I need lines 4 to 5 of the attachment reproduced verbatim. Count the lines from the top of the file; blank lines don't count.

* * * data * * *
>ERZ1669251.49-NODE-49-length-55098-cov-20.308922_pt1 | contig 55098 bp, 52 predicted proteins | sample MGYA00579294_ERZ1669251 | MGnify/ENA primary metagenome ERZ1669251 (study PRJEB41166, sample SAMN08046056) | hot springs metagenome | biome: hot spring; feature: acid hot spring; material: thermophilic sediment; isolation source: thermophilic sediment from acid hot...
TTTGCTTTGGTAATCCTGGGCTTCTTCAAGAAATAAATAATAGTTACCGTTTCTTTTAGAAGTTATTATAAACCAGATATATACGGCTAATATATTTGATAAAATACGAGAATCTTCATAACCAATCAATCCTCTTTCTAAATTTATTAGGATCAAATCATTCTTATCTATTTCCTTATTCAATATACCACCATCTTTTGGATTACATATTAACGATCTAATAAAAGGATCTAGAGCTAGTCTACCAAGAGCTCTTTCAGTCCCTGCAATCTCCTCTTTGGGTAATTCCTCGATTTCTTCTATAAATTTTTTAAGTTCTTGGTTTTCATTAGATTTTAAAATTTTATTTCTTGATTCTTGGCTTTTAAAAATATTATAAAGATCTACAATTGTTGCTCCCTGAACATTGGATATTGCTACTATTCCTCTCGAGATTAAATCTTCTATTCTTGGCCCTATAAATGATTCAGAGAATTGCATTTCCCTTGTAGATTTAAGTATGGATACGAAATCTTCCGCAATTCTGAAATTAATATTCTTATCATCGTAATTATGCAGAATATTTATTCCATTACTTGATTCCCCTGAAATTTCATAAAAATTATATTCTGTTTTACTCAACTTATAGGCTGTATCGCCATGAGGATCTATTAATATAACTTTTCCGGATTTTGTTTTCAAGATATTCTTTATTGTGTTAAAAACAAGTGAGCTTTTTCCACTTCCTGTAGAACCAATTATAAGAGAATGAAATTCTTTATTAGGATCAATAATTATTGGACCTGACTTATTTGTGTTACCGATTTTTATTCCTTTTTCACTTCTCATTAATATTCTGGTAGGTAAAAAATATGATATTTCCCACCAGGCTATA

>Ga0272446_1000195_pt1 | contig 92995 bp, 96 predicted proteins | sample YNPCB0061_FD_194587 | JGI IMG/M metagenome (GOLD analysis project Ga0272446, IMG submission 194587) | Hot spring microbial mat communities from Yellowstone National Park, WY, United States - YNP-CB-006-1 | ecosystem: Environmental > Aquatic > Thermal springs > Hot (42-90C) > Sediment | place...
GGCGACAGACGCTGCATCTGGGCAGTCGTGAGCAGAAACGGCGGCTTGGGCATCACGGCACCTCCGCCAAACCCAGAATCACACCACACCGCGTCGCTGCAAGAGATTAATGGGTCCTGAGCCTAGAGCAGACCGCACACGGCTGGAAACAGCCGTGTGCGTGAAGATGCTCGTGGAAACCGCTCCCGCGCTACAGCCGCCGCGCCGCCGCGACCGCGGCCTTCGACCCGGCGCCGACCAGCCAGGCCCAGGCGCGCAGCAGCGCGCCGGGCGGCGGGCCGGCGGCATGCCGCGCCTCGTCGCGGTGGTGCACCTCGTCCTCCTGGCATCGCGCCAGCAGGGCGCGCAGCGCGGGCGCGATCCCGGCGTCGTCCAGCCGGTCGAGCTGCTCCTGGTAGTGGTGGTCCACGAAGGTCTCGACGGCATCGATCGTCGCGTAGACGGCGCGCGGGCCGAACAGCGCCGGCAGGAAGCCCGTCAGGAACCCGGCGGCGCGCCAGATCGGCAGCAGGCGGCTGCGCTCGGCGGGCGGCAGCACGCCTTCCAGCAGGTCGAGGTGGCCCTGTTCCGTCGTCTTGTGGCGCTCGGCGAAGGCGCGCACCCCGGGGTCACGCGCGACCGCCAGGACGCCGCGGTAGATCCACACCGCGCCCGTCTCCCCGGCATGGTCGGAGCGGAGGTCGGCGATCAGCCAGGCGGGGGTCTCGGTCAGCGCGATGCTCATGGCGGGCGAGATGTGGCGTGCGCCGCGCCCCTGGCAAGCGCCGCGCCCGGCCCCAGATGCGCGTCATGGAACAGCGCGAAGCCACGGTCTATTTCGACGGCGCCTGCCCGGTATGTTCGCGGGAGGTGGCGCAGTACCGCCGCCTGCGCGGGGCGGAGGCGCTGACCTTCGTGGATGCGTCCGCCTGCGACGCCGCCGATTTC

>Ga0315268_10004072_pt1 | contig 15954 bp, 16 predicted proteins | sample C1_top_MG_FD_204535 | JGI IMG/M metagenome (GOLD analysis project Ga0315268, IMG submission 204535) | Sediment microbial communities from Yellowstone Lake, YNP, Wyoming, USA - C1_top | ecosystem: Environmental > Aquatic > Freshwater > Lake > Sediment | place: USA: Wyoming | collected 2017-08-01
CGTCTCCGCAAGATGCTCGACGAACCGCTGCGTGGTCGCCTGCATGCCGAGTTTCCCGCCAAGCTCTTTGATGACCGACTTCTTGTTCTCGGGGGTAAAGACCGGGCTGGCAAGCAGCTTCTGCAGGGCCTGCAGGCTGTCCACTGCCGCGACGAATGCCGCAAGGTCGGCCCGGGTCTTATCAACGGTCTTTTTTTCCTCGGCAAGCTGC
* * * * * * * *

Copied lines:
GGCGACAGACGCTGCATCTGGGCAGTCGTGAGCAGAAACGGCGGCTTGGGCATCACGGCACCTCCGCCAAACCCAGAATCACACCACACCGCGTCGCTGCAAGAGATTAATGGGTCCTGAGCCTAGAGCAGACCGCACACGGCTGGAAACAGCCGTGTGCGTGAAGATGCTCGTGGAAACCGCTCCCGCGCTACAGCCGCCGCGCCGCCGCGACCGCGGCCTTCGACCCGGCGCCGACCAGCCAGGCCCAGGCGCGCAGCAGCGCGCCGGGCGGCGGGCCGGCGGCATGCCGCGCCTCGTCGCGGTGGTGCACCTCGTCCTCCTGGCATCGCGCCAGCAGGGCGCGCAGCGCGGGCGCGATCCCGGCGTCGTCCAGCCGGTCGAGCTGCTCCTGGTAGTGGTGGTCCACGAAGGTCTCGACGGCATCGATCGTCGCGTAGACGGCGCGCGGGCCGAACAGCGCCGGCAGGAAGCCCGTCAGGAACCCGGCGGCGCGCCAGATCGGCAGCAGGCGGCTGCGCTCGGCGGGCGGCAGCACGCCTTCCAGCAGGTCGAGGTGGCCCTGTTCCGTCGTCTTGTGGCGCTCGGCGAAGGCGCGCACCCCGGGGTCACGCGCGACCGCCAGGACGCCGCGGTAGATCCACACCGCGCCCGTCTCCCCGGCATGGTCGGAGCGGAGGTCGGCGATCAGCCAGGCGGGGGTCTCGGTCAGCGCGATGCTCATGGCGGGCGAGATGTGGCGTGCGCCGCGCCCCTGGCAAGCGCCGCGCCCGGCCCCAGATGCGCGTCATGGAACAGCGCGAAGCCACGGTCTATTTCGACGGCGCCTGCCCGGTATGTTCGCGGGAGGTGGCGCAGTACCGCCGCCTGCGCGGGGCGGAGGCGCTGACCTTCGTGGATGCGTCCGCCTGCGACGCCGCCGATTTC

>Ga0315268_10004072_pt1 | contig 15954 bp, 16 predicted proteins | sample C1_top_MG_FD_204535 | JGI IMG/M metagenome (GOLD analysis project Ga0315268, IMG submission 204535) | Sediment microbial communities from Yellowstone Lake, YNP, Wyoming, USA - C1_top | ecosystem: Environmental > Aquatic > Freshwater > Lake > Sediment | place: USA: Wyoming | collected 2017-08-01